“I’m not suggesting people abandon musical instruments and start playing their cars and apartments, but I do think the reign of music as a commodity made only by professionals might be winding down.” Amidst preparations for his launching of a highly unusual multimedia event, DAVID BYRNE, founder of the Talking Heads was recently talking about his hope for the future of popular music.
The scene is “a paint-peeling hangar of a room, ” the Great Hall of the Battery Maritime Building, once a bustling ferry terminal in lower Manhattan which has been dormant for over half a century. But these days it is alive with the sound of music. No, it is not exactly Rodgers and Hammerstein that you can hear, but a place vibrating with the sounds of rusty steam pipes, ceiling girders, and columns, triggered by a Weaver pump organ retrofitted with relays, wires, and air hoses, all connected to an array of solenoids and such.
This is a site to visit, until August 10, 2008, where anyone can come press those organ keys and play the building. But, more than that, it invites people everywhere into an egalitarian rather than hierarchical world in which, to quote Buddhist American composer John Cage, “Everyone is in the best seat.” Cage was in many ways a walking oymoron, one who refused to acknowledge boundaries and came to see all the world as music. He was prone to such paradoxical aphorisms as “My purpose is to eliminate purpose,” and “I have nothing to say, and am saying it.” He wrote a book with the highly provocative title of Silence. Wrappping up a seminal address to the Music Teachers National Association more than fifty years ago, Cage spoke of the importance of “a purposeless play…an affirmation of life…a way of waking up to the very life we’re living.” He composed a famous (some say infamous) piece of “music” called 4 minutes, 33 seconds, where a performer comes out on stage, sits down at a piano, stopwatch in hand, raises and lowers the lid at various points, but never plays a single note. The audience is asked to wake up to the sounds of the environment in a place where music is conventionally made and become alive to new possibilities.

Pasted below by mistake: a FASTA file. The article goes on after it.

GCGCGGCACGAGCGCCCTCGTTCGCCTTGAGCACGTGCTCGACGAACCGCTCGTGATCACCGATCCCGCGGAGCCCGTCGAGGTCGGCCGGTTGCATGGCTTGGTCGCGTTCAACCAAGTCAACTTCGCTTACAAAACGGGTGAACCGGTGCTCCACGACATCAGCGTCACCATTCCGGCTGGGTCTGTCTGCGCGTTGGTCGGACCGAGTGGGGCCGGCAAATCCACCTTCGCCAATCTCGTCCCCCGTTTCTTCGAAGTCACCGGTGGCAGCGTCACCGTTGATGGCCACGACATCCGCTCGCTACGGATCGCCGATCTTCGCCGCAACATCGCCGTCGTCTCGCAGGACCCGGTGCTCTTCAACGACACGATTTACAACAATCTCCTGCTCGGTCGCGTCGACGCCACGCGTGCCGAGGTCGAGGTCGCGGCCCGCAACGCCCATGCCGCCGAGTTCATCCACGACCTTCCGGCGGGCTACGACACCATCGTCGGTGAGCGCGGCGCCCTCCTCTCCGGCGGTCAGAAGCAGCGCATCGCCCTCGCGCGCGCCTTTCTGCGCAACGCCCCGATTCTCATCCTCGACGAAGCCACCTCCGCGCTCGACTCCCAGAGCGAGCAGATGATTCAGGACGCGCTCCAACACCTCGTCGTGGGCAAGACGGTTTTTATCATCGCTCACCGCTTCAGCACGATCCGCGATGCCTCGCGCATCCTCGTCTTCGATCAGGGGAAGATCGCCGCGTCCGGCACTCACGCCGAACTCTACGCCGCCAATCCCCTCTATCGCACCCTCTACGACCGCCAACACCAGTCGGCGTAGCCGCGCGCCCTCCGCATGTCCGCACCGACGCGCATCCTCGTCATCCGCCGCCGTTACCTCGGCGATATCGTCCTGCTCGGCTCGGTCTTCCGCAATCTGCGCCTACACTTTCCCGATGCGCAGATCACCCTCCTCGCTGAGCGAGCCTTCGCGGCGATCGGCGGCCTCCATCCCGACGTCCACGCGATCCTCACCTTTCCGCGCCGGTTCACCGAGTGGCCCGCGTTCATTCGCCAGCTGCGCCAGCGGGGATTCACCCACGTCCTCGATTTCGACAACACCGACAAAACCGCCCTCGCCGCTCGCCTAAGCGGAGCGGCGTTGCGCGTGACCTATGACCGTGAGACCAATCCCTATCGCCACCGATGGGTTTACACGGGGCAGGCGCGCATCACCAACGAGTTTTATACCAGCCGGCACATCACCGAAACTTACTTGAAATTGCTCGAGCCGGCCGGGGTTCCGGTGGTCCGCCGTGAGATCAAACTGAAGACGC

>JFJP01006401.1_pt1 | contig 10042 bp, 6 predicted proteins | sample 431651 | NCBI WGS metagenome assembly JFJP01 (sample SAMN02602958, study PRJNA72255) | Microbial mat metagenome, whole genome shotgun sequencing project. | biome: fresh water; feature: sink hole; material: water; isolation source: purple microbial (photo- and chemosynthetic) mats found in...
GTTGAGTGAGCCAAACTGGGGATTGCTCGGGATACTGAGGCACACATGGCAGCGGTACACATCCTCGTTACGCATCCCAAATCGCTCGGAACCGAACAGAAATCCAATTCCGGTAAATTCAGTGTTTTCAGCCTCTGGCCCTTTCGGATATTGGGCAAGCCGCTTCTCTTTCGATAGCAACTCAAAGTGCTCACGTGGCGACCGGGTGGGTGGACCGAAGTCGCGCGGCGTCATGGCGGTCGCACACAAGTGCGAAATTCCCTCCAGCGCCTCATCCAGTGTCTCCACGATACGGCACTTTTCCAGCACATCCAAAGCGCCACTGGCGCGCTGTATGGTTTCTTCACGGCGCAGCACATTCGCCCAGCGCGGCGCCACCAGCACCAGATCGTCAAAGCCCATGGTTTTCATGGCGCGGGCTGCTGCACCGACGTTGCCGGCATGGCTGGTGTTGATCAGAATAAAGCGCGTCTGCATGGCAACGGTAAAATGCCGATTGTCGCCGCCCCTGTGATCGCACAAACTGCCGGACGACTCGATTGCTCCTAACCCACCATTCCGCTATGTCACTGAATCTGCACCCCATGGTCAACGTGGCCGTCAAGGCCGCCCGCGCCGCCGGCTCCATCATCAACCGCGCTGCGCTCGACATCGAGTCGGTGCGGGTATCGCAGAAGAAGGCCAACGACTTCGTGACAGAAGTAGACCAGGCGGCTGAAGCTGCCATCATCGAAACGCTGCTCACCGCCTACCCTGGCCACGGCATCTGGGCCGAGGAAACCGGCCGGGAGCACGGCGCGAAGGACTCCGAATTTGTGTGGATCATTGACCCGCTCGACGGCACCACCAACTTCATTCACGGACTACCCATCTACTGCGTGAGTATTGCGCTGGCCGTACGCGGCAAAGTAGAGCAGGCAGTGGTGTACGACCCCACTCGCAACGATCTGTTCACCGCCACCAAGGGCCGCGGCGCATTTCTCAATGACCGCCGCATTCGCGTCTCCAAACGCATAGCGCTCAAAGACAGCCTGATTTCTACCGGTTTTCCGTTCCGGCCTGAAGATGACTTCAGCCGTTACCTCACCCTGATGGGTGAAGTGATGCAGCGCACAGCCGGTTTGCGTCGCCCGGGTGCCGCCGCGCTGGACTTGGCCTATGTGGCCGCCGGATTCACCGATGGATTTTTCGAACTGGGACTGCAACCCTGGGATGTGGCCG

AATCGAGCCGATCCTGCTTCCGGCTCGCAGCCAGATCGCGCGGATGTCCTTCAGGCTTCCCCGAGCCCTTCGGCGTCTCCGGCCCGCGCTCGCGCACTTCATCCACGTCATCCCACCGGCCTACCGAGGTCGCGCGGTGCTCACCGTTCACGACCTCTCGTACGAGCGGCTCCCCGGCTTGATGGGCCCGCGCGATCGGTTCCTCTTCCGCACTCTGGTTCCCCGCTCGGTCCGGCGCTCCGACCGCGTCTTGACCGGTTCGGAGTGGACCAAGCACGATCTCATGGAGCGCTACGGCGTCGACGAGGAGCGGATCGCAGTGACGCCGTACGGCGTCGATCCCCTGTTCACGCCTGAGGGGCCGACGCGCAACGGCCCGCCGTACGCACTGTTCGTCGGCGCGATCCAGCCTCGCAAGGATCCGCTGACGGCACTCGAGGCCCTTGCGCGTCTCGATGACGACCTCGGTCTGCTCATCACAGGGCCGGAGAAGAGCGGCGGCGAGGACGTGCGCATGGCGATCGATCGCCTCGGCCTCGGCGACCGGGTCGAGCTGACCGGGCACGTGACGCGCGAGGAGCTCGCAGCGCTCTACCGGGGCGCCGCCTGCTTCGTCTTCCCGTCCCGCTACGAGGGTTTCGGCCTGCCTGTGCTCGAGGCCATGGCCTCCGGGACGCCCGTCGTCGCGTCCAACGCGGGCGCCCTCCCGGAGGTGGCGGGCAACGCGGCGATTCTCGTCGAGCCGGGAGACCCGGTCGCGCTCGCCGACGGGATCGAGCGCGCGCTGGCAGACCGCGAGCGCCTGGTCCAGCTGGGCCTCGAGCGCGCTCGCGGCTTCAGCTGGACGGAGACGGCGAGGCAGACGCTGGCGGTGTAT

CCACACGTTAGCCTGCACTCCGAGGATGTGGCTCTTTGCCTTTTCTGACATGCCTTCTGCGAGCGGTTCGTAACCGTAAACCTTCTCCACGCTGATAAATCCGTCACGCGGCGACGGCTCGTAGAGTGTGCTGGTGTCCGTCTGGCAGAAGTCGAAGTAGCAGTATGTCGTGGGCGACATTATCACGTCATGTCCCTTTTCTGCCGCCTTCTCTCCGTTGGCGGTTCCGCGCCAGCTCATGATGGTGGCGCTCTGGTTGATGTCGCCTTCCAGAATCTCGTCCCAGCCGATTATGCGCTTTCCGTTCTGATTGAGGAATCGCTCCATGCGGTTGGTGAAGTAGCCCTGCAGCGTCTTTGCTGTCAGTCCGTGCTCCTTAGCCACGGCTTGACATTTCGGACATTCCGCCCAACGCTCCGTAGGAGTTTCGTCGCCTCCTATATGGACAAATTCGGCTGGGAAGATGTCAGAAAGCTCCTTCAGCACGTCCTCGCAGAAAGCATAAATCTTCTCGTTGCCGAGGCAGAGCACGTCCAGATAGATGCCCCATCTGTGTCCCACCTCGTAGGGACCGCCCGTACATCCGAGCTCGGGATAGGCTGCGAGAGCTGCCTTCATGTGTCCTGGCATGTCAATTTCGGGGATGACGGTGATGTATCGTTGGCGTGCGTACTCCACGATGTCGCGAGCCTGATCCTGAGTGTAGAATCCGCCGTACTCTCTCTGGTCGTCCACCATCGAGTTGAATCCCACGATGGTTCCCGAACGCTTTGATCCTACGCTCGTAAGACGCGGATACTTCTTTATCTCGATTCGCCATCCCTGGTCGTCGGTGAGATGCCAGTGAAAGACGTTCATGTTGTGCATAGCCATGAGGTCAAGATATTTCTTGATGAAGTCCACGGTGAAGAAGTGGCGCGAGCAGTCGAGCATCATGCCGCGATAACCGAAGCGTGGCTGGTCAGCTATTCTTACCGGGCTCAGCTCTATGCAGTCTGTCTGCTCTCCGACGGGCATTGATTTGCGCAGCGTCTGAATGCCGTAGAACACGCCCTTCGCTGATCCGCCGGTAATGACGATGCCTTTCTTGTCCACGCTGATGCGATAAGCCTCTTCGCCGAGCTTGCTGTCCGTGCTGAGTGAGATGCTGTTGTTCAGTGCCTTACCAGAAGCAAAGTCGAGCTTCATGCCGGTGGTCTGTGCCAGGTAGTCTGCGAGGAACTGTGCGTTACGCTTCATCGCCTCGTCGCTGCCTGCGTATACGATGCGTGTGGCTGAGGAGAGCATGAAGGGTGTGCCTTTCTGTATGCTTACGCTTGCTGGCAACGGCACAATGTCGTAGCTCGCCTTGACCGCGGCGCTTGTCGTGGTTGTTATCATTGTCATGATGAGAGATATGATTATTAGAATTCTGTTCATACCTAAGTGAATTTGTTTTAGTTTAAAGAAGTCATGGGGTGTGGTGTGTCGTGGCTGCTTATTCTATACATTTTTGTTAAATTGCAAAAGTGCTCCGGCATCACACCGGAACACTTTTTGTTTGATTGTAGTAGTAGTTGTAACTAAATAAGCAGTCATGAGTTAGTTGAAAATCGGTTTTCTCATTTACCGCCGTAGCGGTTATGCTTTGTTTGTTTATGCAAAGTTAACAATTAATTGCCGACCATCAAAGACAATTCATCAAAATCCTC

So go play the pipes in your kitchen, bathroom, or whatever. Have fun as you sing with your environment, tapping into the child within you.